Department for Transport Estimated Traffic Figures For 2013
Department for Transport figures suggest that the volume of traffic has risen throughout the country. As such, in the second quarter of 2013 the total mileage covered by motorised vehicles rose 2.9% to 76.8 billion miles (estimated/compared to the same period in 2012). This follows five consecutive falls between second quarters so despite the rise the total mileage is 1.9% lower than in 2007. And it seems that every type of motorist was on the move. Car traffic therefore increased 2.3% to 60.8 billion miles and light goods vehicle traffic hit 10.7 billion. This represented a 6.1% rise compared to the previous year and the highest quarterly figure since estimates began. Heavy goods vehicle traffic, in contrast, increased 1.7% to 3.9 billion miles and other motor vehicle traffic – that included motorbikes, buses, and coaches – rose by 8.6% to 1.4 billion miles. The Department for Transport's estimated figures suggest that the rise in volume was evident on all types of road. As such, the total estimated motorway mileage increased 4.9%, to 16.1 billion miles. This was the largest rise of the quarter. In contrast, the smallest was for urban A roads where traffic increased by 0.7%, to 12.2 billion miles. Furthermore, the volume on rural/urban roads rose 2.3%/2.5% respectively.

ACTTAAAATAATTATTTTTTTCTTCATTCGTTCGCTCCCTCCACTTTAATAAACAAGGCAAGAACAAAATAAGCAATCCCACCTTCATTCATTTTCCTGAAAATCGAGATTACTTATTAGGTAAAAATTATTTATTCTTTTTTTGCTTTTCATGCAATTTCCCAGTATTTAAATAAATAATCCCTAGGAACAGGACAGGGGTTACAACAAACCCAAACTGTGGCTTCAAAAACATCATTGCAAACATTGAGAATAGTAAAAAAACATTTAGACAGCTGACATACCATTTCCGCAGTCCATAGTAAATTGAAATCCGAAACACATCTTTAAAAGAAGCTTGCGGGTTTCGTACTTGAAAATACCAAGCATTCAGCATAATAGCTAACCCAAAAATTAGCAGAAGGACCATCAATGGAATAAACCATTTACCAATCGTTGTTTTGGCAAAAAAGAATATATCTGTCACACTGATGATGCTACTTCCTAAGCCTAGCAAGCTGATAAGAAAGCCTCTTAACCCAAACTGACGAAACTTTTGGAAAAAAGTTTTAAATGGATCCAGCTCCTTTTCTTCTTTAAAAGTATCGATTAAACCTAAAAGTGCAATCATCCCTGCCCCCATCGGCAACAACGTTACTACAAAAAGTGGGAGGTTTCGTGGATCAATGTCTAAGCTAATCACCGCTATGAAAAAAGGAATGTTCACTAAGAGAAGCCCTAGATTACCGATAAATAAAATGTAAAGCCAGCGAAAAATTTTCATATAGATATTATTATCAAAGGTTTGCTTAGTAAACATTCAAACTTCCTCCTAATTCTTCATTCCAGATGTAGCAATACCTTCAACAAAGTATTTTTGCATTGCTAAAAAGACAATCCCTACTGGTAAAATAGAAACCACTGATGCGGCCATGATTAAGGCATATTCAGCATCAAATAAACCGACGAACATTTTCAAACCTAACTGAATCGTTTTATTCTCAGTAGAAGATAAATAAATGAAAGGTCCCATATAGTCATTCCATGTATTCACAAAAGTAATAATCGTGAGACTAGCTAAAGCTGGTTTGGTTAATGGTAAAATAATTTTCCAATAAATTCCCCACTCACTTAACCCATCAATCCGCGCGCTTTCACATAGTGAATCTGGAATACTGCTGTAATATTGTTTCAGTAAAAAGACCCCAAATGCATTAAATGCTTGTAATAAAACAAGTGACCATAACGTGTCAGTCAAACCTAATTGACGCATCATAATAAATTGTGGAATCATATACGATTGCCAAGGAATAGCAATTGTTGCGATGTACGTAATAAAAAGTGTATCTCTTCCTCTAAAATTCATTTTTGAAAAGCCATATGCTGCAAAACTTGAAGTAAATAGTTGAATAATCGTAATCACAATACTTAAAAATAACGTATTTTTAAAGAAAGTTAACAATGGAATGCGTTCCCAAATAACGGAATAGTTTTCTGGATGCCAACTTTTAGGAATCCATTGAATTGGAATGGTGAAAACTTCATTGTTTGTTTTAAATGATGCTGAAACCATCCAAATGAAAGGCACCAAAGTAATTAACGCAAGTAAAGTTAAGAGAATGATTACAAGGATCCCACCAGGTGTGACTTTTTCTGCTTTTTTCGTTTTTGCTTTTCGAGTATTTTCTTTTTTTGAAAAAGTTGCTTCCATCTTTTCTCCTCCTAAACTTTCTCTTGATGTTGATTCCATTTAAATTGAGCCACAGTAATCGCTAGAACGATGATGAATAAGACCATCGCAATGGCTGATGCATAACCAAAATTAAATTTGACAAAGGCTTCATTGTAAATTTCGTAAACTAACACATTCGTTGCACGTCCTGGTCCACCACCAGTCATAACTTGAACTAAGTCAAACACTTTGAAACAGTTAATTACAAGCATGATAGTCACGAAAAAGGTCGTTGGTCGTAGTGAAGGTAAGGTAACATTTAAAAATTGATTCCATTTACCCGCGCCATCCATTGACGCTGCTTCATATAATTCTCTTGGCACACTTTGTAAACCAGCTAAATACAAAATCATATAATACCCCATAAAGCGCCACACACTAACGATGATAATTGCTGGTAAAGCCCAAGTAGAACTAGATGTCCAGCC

How Department for Transport Calculates Traffic Volume
The Department for Transport's quarterly figures are based on recordings from automatic traffic counters. These can be found throughout the country and – in certain forms – can classify the type of vehicle they are monitoring, e.g. bus, car, motorbike, lorry, etc. How? By measuring factors such as axle spacing and the subject's length. This technology, however, is not perfect so some vehicles are misclassified. As such, the Department for Transport's annual figures are more reliable as they also incorporate data from 8,000 manual traffic counts. Interestingly, there are several elements that influence the volume of traffic (or so the government claims). Most notable is the strength of the economy. Why? Because when the country is booming financially people and products move in greater numbers and more frequently than when it is struggling. There are, after all, more people travelling to work that can then afford to purchase items that have to be transported by road. Weather plays its part too, as a particularly frosty winter or pleasant summer can discourage/encourage drivers to take to the roads.